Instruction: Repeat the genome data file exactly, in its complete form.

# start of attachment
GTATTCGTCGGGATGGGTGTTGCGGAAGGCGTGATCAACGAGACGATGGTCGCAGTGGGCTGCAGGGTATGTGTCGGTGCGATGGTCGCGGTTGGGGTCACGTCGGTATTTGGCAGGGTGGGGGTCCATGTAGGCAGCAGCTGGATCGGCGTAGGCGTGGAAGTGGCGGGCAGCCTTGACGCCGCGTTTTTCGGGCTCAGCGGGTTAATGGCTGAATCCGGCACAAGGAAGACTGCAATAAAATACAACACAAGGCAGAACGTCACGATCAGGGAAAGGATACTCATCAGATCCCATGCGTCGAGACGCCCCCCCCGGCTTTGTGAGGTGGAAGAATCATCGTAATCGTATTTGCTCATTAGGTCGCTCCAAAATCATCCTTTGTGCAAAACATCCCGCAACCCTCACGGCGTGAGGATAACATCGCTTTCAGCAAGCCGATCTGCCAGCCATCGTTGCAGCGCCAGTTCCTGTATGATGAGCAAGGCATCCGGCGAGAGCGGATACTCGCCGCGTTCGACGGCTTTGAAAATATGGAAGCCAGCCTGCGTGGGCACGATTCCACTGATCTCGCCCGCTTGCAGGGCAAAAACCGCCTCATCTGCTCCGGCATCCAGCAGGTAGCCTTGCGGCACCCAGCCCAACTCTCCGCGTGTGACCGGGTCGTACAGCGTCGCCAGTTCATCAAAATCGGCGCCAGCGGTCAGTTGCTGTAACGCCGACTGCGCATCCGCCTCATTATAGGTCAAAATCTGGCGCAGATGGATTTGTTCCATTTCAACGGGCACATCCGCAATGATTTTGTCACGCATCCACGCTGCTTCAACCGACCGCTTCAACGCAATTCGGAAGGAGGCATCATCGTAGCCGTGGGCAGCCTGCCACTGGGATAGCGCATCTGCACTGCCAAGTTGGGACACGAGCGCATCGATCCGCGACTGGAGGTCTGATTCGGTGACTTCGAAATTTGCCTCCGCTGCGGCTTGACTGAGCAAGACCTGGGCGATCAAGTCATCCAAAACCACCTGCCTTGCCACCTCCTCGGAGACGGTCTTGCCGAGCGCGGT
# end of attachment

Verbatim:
GTATTCGTCGGGATGGGTGTTGCGGAAGGCGTGATCAACGAGACGATGGTCGCAGTGGGCTGCAGGGTATGTGTCGGTGCGATGGTCGCGGTTGGGGTCACGTCGGTATTTGGCAGGGTGGGGGTCCATGTAGGCAGCAGCTGGATCGGCGTAGGCGTGGAAGTGGCGGGCAGCCTTGACGCCGCGTTTTTCGGGCTCAGCGGGTTAATGGCTGAATCCGGCACAAGGAAGACTGCAATAAAATACAACACAAGGCAGAACGTCACGATCAGGGAAAGGATACTCATCAGATCCCATGCGTCGAGACGCCCCCCCCGGCTTTGTGAGGTGGAAGAATCATCGTAATCGTATTTGCTCATTAGGTCGCTCCAAAATCATCCTTTGTGCAAAACATCCCGCAACCCTCACGGCGTGAGGATAACATCGCTTTCAGCAAGCCGATCTGCCAGCCATCGTTGCAGCGCCAGTTCCTGTATGATGAGCAAGGCATCCGGCGAGAGCGGATACTCGCCGCGTTCGACGGCTTTGAAAATATGGAAGCCAGCCTGCGTGGGCACGATTCCACTGATCTCGCCCGCTTGCAGGGCAAAAACCGCCTCATCTGCTCCGGCATCCAGCAGGTAGCCTTGCGGCACCCAGCCCAACTCTCCGCGTGTGACCGGGTCGTACAGCGTCGCCAGTTCATCAAAATCGGCGCCAGCGGTCAGTTGCTGTAACGCCGACTGCGCATCCGCCTCATTATAGGTCAAAATCTGGCGCAGATGGATTTGTTCCATTTCAACGGGCACATCCGCAATGATTTTGTCACGCATCCACGCTGCTTCAACCGACCGCTTCAACGCAATTCGGAAGGAGGCATCATCGTAGCCGTGGGCAGCCTGCCACTGGGATAGCGCATCTGCACTGCCAAGTTGGGACACGAGCGCATCGATCCGCGACTGGAGGTCTGATTCGGTGACTTCGAAATTTGCCTCCGCTGCGGCTTGACTGAGCAAGACCTGGGCGATCAAGTCATCCAAAACCACCTGCCTTGCCACCTCCTCGGAGACGGTCTTGCCGAGCGCGGT